The brains of people with frontotemporal dementia show a severe loss of brain cells (neurons). In some individuals protein known as ‘tau’ collects in neurons known as ‘Pick bodies’. More commonly, the brains of people with FTD shows an accumulation of another cell protein called ubiquitin. Very recent research has suggested that the accumulation of ubiquitin is attached to another protein called TDP-43, which has a fundamental role in the nuclei of brain cells.
In frontotemporal dementia, as the name suggests, these changes may be present in the frontal lobes, the temporal lobes or both. As the disease progresses these brain regions show shrinkage.
Almost a third of patients with FTD have a family history of dementia, if you include relatives with any sort of dementia coming on at any age. True familial FTD, however, is much rarer, accounting for about 10 -15% of cases. The genetic basis of FTD is not fully understood and is a topic of active research.
About our research
ForeFront, is an amalgamation of three Australian government funded research groups: the NHMRC Frontotemporal Dementia (FTD) and Motor Neuron Disease (MND) program grant, the NHMRC Dominantly Inherited Non-Alzheimer Dementias team grant and the memory node of the ARC Centre of Excellence in Cognition and Its Disorders. This represents a unique bringing together of clinical and laboratory-based researchers dedicated to unravelling the mechanisms underlying FTD and MND and to developing effective therapies. Several investigator groups at NeuRA are involved in ForeFront (Halliday, Hodges, Piguet, Kwok, Ittner), in addition to research groups at Macquarie University and the Universities of Sydney, Queensland and Melbourne.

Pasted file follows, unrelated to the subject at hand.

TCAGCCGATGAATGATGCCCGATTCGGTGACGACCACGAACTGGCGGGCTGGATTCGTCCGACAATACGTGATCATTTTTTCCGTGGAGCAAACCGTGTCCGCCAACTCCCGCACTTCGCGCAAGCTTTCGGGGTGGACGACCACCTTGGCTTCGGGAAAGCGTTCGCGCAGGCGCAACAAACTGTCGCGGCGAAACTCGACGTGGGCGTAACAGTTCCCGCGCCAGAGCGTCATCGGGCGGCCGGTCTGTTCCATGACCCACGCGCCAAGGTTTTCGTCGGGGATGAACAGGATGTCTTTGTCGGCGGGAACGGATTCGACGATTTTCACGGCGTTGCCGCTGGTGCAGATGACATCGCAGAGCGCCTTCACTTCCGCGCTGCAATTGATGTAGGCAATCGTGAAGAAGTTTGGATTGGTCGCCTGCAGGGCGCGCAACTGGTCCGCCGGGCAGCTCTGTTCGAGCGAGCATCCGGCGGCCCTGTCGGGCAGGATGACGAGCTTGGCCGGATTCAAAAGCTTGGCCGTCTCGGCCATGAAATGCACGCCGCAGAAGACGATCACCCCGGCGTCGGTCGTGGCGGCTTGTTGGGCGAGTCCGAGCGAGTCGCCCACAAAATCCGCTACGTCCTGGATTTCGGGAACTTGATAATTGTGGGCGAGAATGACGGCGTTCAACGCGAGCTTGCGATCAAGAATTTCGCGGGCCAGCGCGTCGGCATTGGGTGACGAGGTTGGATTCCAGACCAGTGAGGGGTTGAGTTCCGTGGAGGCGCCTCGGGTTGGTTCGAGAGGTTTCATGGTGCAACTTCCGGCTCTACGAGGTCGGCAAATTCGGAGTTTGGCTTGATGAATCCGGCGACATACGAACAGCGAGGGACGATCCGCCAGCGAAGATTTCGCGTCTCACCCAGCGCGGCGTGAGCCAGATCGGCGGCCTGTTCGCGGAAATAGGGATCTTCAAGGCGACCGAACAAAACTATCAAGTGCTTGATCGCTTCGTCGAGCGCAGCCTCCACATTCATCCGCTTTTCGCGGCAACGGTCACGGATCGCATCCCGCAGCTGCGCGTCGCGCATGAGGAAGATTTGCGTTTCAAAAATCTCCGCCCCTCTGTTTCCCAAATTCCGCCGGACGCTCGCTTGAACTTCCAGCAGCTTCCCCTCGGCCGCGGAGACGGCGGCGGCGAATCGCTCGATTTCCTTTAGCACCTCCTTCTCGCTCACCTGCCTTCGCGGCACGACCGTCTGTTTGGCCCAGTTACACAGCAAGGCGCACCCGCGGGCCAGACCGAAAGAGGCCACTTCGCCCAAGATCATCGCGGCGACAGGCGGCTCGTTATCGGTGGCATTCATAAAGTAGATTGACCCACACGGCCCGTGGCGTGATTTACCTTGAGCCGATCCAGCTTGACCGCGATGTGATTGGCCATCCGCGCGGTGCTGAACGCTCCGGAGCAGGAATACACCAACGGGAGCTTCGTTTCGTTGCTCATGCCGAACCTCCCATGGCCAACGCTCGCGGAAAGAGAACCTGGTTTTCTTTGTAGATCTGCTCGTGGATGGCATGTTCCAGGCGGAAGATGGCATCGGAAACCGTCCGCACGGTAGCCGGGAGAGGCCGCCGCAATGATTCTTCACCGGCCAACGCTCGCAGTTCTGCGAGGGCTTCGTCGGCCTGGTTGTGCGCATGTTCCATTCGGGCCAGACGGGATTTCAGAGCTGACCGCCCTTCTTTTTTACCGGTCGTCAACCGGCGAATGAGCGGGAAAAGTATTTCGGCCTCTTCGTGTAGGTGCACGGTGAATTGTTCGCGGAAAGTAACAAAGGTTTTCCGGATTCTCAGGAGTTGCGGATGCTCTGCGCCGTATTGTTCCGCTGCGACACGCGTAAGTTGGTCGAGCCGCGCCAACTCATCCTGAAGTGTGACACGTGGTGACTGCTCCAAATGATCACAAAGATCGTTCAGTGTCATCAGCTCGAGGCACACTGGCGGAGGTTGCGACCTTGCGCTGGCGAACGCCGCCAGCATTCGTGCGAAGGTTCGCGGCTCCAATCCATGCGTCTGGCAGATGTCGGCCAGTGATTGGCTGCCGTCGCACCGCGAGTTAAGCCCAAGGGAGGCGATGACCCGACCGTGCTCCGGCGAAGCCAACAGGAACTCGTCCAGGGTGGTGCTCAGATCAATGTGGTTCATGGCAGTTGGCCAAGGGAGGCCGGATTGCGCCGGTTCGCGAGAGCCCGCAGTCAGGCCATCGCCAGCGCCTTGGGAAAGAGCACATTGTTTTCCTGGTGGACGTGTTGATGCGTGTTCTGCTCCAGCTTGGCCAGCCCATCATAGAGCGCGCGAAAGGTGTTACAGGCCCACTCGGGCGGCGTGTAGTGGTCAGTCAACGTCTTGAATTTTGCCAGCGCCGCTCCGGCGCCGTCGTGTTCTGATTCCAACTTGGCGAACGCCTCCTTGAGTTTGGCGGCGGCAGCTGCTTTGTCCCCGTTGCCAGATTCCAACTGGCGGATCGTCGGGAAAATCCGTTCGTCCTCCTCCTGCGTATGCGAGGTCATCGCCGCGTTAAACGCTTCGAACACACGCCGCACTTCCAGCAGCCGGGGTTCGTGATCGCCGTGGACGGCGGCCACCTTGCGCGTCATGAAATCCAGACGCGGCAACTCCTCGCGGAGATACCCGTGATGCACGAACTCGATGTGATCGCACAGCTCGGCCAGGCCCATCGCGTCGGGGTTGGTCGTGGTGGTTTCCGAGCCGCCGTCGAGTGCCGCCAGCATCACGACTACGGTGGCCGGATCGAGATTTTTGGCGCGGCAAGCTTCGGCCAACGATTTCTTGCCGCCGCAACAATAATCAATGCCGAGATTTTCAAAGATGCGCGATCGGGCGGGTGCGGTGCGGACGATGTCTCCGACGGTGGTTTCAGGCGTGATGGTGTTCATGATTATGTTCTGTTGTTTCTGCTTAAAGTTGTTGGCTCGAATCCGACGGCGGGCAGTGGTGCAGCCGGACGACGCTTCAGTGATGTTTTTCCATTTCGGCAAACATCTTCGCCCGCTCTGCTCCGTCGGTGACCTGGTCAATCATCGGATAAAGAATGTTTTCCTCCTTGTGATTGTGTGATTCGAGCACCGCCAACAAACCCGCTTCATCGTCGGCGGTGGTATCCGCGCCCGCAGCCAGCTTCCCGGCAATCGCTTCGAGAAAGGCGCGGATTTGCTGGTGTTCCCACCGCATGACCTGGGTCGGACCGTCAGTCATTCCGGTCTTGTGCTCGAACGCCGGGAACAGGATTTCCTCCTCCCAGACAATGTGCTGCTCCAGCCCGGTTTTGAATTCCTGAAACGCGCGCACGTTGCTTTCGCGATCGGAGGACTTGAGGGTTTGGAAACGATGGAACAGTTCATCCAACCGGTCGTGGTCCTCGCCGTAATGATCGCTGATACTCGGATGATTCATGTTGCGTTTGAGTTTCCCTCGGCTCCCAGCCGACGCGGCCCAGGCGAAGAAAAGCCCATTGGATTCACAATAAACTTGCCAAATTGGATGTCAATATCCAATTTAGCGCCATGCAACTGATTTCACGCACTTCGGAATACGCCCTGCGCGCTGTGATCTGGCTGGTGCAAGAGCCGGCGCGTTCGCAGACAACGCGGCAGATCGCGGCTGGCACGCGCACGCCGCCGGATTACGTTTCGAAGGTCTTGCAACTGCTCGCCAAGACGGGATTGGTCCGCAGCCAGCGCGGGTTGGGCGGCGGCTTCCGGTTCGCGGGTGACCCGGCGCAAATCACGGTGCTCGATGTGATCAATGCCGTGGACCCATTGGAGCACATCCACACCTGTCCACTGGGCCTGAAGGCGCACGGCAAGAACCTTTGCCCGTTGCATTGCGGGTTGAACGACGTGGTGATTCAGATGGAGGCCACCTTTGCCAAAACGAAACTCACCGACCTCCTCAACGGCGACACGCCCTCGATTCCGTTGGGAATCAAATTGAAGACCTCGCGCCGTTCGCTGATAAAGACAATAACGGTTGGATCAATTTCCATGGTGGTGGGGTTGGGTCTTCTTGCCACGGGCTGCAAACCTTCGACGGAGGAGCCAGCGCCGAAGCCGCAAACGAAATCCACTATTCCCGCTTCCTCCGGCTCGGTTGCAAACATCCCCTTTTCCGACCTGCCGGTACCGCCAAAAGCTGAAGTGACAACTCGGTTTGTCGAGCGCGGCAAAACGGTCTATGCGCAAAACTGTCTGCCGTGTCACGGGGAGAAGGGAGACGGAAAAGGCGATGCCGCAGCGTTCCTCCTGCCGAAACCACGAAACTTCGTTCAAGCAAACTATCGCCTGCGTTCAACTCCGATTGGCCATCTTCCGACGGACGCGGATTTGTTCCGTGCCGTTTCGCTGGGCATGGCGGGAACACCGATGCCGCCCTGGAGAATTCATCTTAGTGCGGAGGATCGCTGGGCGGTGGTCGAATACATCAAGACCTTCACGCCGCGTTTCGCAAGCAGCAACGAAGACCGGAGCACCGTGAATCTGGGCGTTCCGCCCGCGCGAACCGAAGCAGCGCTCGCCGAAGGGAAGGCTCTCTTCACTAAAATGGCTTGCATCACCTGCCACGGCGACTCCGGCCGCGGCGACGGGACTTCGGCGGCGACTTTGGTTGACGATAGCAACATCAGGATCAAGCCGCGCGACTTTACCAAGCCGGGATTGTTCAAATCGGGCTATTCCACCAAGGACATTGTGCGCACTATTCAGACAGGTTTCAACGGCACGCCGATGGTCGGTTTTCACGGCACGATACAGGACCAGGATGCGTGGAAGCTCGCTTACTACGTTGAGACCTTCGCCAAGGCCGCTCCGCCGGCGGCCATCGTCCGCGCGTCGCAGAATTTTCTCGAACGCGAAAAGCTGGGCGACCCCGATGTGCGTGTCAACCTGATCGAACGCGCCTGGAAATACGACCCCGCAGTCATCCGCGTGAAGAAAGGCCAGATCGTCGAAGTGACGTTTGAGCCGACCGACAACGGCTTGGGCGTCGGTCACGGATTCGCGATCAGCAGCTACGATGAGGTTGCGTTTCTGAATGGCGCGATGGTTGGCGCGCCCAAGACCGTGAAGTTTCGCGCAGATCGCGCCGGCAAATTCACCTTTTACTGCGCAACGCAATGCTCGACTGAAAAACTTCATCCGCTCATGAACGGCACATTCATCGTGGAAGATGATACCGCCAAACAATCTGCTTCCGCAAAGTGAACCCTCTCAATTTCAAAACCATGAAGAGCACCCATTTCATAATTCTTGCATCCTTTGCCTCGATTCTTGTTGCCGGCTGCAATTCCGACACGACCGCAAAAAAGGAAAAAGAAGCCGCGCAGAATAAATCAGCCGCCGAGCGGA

What we have discovered
Over the last two years, the ForeFront group has:
Assessing whether the main proteins differ in the toxicity and mechanisms of action:
Identifying the patients with different brain proteins:
Treatment development and clinical trials:
NeuRA’s Dr Moyra Mortby presented at Uniting War Memorial Hospital’s free seminar on Healthy Brains this week. Dr Mortby shared her research into the neuropsychiatric symptoms of dementia. These are the challenging behaviours associated with dementia such as delusions, sleep disturbances, anxiety and agitation. “Neuropsychiatric symptoms are a diverse group of non-cognitive symptoms of dementia that are characterised by disturbed […]